How Do I Build Trust?

This is little complicated as you never met Igor Sysoev face to face. To vouch for the key's authenticity you can do so by signing it with your own private key and mailing it back to its owner. This is simple and easy way to build a trust relationship. Another quick option is to use the following command:

gpg --edit-key {user@example.com} trust

Type the following command
$ gpg --edit-key igor@sysoev.ru trust
Sample outputs:

gpg (GnuPG) 1.4.9; Copyright (C) 2008 Free Software Foundation, Inc.
This is free software: you are free to change and redistribute it.
There is NO WARRANTY, to the extent permitted by law.
pub  1024D/A524C53E  created: 2009-09-04  expires: never       usage: SC
                     trust: unknown       validity: unknown
sub  2048g/58AC2CDD  created: 2009-09-04  expires: never       usage: E
[ unknown] (1). Igor Sysoev 
pub  1024D/A524C53E  created: 2009-09-04  expires: never       usage: SC
                     trust: unknown       validity: unknown
sub  2048g/58AC2CDD  created: 2009-09-04  expires: never       usage: E
[ unknown] (1). Igor Sysoev 
Please decide how far you trust this user to correctly verify other users' keys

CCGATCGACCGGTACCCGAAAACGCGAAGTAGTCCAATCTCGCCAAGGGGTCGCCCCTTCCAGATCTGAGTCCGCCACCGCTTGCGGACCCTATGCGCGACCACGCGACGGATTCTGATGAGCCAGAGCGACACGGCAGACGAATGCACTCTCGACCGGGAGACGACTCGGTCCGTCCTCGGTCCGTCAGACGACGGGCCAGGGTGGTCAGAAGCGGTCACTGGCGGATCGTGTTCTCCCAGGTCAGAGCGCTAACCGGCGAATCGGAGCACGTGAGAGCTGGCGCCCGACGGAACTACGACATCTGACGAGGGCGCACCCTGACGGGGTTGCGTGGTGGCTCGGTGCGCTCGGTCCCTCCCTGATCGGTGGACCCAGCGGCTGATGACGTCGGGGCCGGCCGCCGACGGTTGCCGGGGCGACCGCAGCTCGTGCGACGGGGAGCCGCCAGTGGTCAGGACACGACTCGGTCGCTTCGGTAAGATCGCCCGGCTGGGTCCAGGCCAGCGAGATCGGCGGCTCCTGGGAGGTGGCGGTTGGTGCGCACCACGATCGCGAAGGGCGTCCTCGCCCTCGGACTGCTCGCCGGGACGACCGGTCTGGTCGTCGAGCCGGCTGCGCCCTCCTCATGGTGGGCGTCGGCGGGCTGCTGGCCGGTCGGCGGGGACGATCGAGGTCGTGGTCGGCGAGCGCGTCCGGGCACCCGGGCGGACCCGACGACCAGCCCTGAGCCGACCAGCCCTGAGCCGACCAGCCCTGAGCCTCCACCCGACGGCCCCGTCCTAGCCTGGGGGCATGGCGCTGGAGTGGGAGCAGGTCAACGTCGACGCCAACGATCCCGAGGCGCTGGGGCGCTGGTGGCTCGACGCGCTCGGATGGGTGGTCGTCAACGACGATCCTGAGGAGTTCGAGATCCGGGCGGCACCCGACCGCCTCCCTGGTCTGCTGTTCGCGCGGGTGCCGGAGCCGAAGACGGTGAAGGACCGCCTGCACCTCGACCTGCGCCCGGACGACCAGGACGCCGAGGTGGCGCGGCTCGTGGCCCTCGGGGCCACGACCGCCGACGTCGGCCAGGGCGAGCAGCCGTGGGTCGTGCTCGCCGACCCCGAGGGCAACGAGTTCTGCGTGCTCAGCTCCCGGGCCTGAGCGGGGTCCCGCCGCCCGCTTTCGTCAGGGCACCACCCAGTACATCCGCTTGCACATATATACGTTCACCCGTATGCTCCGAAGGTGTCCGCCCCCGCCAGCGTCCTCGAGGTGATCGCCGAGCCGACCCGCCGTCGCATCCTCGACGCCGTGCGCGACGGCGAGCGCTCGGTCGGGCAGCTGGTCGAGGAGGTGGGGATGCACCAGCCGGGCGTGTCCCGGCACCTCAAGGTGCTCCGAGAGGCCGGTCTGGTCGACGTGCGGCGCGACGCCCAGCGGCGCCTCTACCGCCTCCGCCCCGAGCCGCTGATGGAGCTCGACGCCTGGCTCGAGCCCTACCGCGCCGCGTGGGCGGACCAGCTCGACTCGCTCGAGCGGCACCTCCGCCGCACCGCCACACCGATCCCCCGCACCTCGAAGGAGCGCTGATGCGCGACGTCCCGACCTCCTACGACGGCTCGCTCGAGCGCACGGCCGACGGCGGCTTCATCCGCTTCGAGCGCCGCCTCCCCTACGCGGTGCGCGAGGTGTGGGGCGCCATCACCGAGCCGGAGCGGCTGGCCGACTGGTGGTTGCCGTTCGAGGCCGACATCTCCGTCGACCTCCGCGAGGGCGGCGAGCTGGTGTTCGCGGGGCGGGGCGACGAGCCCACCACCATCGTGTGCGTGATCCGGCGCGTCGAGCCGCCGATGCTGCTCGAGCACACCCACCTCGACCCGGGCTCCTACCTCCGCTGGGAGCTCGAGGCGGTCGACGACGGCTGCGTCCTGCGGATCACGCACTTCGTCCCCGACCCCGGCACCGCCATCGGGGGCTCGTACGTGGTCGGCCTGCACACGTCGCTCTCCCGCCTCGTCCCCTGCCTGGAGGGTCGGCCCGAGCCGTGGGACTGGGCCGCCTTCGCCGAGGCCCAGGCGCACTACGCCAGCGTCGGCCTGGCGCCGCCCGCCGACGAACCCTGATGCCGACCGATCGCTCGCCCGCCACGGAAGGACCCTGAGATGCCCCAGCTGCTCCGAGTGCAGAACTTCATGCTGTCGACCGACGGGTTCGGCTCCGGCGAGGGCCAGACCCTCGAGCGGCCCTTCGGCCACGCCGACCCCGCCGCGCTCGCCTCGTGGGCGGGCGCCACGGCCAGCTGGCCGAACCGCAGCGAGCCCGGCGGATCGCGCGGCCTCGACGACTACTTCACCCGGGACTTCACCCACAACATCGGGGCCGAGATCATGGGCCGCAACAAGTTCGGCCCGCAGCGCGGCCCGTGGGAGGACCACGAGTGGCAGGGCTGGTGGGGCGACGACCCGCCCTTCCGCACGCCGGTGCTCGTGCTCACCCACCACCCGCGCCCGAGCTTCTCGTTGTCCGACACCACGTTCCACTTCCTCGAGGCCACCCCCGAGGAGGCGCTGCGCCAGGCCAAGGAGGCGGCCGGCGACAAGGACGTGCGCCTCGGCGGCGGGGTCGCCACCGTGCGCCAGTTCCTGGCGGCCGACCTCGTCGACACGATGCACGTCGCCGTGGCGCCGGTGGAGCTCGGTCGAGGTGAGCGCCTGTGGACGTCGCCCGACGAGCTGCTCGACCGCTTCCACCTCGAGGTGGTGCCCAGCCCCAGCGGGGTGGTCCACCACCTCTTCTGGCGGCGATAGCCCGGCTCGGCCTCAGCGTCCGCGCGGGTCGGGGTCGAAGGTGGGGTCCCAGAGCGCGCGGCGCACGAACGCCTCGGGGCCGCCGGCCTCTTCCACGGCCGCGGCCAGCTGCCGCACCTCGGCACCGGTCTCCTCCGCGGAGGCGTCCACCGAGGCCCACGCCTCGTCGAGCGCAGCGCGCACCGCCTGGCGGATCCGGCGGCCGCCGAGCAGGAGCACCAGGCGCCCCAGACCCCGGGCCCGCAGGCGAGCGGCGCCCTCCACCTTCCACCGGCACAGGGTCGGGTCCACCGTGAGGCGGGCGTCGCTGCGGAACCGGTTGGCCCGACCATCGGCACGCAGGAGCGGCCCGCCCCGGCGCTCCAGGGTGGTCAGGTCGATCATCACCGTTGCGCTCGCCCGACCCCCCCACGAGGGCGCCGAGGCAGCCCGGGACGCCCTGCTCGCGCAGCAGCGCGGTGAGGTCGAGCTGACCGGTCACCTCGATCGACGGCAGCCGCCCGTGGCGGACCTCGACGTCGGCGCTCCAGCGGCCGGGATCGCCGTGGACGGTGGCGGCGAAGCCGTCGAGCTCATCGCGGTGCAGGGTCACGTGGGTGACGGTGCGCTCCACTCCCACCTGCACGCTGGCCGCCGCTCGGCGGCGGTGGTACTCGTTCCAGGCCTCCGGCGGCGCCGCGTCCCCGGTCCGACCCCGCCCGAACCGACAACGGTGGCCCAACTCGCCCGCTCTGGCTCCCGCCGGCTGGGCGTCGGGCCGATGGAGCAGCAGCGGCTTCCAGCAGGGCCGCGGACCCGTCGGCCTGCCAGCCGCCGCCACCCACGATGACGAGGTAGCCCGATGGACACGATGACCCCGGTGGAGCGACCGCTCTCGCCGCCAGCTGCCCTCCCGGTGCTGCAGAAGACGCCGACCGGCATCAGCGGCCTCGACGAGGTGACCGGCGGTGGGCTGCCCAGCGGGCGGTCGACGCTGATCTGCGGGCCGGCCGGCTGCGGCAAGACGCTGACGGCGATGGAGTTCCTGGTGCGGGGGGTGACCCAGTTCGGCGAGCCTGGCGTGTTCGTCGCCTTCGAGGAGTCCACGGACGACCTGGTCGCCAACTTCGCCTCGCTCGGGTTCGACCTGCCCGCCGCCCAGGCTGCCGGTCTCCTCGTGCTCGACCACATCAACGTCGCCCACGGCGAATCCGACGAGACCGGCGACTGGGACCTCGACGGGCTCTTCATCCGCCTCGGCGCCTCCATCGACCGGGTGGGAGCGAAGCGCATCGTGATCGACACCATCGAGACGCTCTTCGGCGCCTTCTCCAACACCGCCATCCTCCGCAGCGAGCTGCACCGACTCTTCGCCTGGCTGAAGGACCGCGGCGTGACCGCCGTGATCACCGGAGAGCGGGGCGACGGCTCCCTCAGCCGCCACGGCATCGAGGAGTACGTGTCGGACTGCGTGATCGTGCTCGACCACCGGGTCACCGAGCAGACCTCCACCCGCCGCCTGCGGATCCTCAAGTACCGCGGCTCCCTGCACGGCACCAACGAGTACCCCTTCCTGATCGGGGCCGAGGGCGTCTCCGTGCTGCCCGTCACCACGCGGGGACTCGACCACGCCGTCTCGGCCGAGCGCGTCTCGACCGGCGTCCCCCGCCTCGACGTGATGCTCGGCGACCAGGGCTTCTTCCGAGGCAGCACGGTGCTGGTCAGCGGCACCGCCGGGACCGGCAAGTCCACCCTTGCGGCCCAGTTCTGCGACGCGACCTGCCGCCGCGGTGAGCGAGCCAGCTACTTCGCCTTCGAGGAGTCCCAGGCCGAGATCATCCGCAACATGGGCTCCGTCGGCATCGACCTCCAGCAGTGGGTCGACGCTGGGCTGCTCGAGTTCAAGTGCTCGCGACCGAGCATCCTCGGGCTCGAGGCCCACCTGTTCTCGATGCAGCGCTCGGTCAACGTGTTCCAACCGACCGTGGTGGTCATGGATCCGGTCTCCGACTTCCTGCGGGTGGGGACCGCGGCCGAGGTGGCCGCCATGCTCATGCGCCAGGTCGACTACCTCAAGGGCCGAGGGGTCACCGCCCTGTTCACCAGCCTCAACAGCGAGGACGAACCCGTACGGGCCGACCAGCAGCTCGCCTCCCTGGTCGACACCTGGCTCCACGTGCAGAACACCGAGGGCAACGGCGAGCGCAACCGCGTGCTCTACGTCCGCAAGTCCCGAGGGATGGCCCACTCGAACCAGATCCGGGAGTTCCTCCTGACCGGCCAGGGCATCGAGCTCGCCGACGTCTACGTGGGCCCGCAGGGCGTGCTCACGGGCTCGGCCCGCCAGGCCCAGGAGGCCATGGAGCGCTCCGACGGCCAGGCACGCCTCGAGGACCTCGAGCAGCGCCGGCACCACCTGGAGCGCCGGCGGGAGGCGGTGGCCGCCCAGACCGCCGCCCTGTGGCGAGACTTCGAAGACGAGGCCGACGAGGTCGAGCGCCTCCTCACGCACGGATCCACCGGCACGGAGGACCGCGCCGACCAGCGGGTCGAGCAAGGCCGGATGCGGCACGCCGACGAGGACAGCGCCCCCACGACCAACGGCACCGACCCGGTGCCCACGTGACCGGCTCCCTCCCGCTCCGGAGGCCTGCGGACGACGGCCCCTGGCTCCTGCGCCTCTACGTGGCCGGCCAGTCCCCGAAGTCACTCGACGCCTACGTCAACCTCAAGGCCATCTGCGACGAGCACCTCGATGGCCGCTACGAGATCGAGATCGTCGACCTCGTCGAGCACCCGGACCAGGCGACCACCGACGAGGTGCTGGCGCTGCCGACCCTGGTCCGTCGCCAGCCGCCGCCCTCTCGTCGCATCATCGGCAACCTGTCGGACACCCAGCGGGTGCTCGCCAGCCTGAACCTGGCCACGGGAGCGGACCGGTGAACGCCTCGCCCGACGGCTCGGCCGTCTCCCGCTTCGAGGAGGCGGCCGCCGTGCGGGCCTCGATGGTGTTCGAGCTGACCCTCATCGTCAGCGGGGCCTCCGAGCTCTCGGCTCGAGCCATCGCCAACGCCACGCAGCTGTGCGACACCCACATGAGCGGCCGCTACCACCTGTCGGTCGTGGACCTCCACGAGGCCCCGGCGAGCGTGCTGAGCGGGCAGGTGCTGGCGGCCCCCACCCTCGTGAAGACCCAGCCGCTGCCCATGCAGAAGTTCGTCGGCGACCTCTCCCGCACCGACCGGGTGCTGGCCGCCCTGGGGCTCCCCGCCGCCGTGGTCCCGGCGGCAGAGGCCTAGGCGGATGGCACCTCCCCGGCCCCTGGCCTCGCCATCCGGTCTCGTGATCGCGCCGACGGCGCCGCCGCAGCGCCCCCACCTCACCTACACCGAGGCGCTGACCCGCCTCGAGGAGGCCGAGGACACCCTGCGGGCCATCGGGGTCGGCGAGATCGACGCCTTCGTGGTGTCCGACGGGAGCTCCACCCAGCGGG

(by looking at passports, checking fingerprints from different sources, etc.)
  1 = I don't know or won't say
  2 = I do NOT trust
  3 = I trust marginally
  4 = I trust fully
  5 = I trust ultimately
  m = back to the main menu
Your decision? 5
Do you really want to set this key to ultimate trust? (y/N) y
pub  1024D/A524C53E  created: 2009-09-04  expires: never       usage: SC
                     trust: ultimate      validity: unknown
sub  2048g/58AC2CDD  created: 2009-09-04  expires: never       usage: E
[ unknown] (1). Igor Sysoev 
Please note that the shown key validity is not necessarily correct
unless you restart the program.
Command> q

Now, try to verify the software signature again:
$ gpg nginx-0.8.35.tar.gz.asc
Sample outputs:

gpg: Signature made Thursday 01 April 2010 09:18:53 PM IST using DSA key ID A524C53E
gpg: Good signature from "Igor Sysoev "

Since, you have entered the web of trust, you should not see any warning message.

Reference's:

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{ 3 comments… read them below or add one }

1 Philippe Petrinko April 14, 2010 at 1:00 pm

Thanks Vivek, I appreciate it.

Reply

2 slava April 22, 2011 at 7:34 am

Thank you very match !
I had to check nginx.

Reply

3 person May 25, 2014 at 4:56 pm

The last step where you type
gpg –edit-key igor@sysoev.ru trust
and then enter 5 to indicate ultimate trust is garbage in, garbage out. A user should *NEVER* do this command not understanding the effects and should never do so if they don’t completely trust this person, Sure it will get rid of the warning message, but the warning message is doing what it should. At the same time, it does still check that the sig is good even with ther warning message.